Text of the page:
Media Responsibility

I’ll leave further analysis of the factual issues to others. There however is an interesting media responsibility issue which should be discussed. If it turned out the CBS relied extensively on forged documents it is obvious that they should issue a very public correction. But what of the source that provides forged documents? Shouldn’t the news agency expose that source?

This could be especially important if, as seems somewhat likely, the source ends up being connected in some way to the Kerry campaign. But it could also be critical to decision making if, as some have suggested, the documents were provided by someone connected to the Bush campaign in some sort of misdirection ploy.

The normal explanation for maintaining confidentiality about sources, even when there might be other social concerns which would normally lead to disclosure, is that to reveal the source would discourage other useful sources from making themselves available. This would decrease the quantity and quality of the information available to the press and by extension to the public.

It seems to me that this explanation does not apply to sources who provide forged documents. Revealing them would tend to discourage anonymous pseudo-sources from providing false documentation and from providing false information to the public through the media.

Perhaps the source did not know that the documents were forged, in which case some of the original explanation may hold. But it doesn't seem obvious that all the normal resolutions to questions of journalistic confidentiality apply in the case of a source who provides forged documents (at least if he identifies them as authentic).

I can't add anything definitive on the possibility that CBS News has torpedoed its credibility by showcasing forged documents in a suspiciously partisan fashion. The factual issues are dealt with quite well at Powerline, hereand here as well as mainstream media sources, here, here and here.

Especially interesting is this from the family of the memo's alleged author (the alleged author has been dead for decades). As reported by abcnews:

Marjorie Connell widow of the late Lt. Col. Jerry Killian, the reported author of memos suggesting that Bush did not meet the standards for the Texas Air National Guard questioned whether the documents were real.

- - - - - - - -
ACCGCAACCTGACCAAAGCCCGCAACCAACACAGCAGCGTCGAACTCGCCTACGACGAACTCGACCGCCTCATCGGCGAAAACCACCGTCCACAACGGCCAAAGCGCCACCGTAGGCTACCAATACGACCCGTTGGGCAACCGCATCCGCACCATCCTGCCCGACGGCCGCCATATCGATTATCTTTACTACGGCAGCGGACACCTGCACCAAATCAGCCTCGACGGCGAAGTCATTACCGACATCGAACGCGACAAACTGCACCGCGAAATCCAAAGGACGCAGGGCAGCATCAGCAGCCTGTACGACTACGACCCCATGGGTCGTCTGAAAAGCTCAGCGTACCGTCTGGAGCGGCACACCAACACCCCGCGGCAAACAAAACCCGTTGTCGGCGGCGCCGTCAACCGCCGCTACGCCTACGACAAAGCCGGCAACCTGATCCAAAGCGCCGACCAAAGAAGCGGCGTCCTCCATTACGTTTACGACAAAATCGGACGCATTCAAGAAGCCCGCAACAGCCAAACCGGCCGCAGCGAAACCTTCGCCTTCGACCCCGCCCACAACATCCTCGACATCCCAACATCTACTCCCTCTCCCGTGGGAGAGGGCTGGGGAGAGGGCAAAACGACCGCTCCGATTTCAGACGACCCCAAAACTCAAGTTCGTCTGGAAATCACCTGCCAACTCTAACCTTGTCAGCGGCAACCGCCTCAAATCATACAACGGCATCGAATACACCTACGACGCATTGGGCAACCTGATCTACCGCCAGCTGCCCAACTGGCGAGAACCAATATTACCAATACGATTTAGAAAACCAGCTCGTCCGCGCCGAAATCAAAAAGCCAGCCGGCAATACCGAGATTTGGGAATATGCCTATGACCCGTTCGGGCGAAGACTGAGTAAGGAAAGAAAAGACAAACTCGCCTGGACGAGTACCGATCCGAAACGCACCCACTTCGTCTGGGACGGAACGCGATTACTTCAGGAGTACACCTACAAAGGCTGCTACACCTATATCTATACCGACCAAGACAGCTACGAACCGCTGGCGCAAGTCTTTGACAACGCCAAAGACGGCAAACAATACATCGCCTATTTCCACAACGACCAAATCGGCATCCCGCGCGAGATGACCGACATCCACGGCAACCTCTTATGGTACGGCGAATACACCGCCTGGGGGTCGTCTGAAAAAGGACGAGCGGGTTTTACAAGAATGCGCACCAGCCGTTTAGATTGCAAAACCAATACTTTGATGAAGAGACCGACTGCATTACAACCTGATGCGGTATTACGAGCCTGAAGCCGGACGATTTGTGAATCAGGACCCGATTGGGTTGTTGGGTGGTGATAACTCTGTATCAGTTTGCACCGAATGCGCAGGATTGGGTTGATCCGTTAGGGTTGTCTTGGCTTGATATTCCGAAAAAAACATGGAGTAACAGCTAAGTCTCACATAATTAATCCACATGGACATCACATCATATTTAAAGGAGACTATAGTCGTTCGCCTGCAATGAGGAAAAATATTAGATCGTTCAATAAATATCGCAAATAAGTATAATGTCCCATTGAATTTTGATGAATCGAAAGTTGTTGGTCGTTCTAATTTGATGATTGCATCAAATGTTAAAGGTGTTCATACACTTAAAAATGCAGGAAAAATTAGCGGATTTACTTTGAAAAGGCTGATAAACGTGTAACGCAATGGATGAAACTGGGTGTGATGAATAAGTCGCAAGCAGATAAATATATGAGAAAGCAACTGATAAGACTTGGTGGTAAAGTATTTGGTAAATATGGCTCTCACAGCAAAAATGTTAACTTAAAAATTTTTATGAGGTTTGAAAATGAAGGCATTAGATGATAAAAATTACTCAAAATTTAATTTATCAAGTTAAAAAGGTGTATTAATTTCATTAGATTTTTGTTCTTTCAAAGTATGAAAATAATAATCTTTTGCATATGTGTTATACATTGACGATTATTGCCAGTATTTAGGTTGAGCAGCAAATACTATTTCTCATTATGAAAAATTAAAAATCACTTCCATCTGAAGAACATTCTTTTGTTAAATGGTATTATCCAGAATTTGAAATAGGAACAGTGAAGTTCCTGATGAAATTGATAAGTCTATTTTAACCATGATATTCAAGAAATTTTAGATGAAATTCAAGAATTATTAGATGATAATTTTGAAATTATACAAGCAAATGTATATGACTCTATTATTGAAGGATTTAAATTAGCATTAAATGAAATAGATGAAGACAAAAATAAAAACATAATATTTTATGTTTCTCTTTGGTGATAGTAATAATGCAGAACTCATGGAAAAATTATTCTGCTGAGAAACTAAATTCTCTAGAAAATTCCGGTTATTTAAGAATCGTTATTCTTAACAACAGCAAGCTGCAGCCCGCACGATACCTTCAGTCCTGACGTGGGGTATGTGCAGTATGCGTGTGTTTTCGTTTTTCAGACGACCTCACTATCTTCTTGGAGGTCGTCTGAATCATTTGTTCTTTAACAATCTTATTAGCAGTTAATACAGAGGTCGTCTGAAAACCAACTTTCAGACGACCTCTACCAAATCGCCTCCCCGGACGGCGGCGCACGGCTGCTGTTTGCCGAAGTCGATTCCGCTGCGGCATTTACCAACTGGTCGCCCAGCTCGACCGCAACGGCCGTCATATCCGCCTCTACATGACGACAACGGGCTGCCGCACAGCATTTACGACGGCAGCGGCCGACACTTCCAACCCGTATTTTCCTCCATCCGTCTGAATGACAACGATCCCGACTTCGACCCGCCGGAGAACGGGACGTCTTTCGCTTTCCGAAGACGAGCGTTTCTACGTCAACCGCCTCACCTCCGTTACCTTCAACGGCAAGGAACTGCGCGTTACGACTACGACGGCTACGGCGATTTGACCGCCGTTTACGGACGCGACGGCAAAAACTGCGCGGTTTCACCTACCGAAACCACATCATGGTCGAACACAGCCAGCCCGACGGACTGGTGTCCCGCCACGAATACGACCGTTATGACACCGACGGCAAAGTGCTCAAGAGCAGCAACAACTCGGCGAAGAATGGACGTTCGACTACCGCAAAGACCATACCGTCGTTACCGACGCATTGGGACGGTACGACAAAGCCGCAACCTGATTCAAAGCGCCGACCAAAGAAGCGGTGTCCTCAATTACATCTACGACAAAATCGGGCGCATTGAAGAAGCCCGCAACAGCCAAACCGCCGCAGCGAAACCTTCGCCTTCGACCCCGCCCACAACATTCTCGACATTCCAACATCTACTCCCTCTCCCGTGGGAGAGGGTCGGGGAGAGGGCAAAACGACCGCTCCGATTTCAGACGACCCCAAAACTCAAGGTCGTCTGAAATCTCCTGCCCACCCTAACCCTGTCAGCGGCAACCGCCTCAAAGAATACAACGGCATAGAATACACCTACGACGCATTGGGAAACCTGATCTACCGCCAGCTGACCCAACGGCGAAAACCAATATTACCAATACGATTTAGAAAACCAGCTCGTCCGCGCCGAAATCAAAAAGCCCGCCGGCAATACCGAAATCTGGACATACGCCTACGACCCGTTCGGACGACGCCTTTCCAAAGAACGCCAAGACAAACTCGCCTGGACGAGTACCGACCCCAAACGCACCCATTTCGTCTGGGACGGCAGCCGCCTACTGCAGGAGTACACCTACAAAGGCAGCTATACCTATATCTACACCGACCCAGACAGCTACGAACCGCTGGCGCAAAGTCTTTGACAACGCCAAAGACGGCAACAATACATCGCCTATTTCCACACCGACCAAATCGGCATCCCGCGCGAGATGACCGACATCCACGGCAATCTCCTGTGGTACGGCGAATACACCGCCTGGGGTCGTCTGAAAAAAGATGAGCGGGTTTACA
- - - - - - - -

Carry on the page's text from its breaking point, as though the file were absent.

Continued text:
"The wording in these documents is very suspect to me," she told ABC News Radio in an exclusive phone interview from her Texas home. She added that she "just can't believe these are his words."

First reported by CBS's 60 Minutes, the memos allegedly were found in Killian's personal files. But his family members say they doubt he ever made such documents, let alone kept them.

Connell said Killian did not type, and though he did take notes, they were usually on scraps of paper. "He was a person who did not take copious notes," she said. "He carried everything in his mind."

Killian's son, Gary Killian, who served in the Guard with his father, also told ABC News Radio that he doubts his father wrote the documents. "It was not the nature of my father to keep private files like this, nor would it have been in his own interest to do so," he said.

"We don't know where the documents come from," he said, adding, "They didn't come from any family member."

Connell said her late husband would be "turning over in his grave to know that a document such as this would be used against a fellow guardsman," and she is "sick" and "angry" that his name is "being battled back and forth on television."

Her late husband was a fan of the young Bush, said Connell, who remarried after her husband died in 1984. "I know for a fact that this young man was an excellent aviator, an excellent person to be in the Guard, and he was very happy to have him become a member of the 111th."

Posted by Sebastian Holsclaw at September 10, 2004 3:00 AM